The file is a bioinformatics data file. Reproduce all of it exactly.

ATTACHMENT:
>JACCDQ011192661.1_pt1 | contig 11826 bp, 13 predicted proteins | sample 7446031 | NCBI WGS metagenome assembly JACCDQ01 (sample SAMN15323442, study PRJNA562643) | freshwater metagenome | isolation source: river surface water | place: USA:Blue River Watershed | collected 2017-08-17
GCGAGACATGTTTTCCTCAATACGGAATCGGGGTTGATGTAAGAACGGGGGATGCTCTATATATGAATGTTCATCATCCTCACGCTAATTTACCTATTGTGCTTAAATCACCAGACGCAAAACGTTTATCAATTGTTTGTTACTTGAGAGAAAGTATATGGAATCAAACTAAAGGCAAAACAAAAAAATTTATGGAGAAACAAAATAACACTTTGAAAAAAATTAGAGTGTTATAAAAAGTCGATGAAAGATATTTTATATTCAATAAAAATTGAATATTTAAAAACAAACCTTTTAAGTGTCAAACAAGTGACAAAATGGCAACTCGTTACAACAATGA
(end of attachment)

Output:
>JACCDQ011192661.1_pt1 | contig 11826 bp, 13 predicted proteins | sample 7446031 | NCBI WGS metagenome assembly JACCDQ01 (sample SAMN15323442, study PRJNA562643) | freshwater metagenome | isolation source: river surface water | place: USA:Blue River Watershed | collected 2017-08-17
GCGAGACATGTTTTCCTCAATACGGAATCGGGGTTGATGTAAGAACGGGGGATGCTCTATATATGAATGTTCATCATCCTCACGCTAATTTACCTATTGTGCTTAAATCACCAGACGCAAAACGTTTATCAATTGTTTGTTACTTGAGAGAAAGTATATGGAATCAAACTAAAGGCAAAACAAAAAAATTTATGGAGAAACAAAATAACACTTTGAAAAAAATTAGAGTGTTATAAAAAGTCGATGAAAGATATTTTATATTCAATAAAAATTGAATATTTAAAAACAAACCTTTTAAGTGTCAAACAAGTGACAAAATGGCAACTCGTTACAACAATGA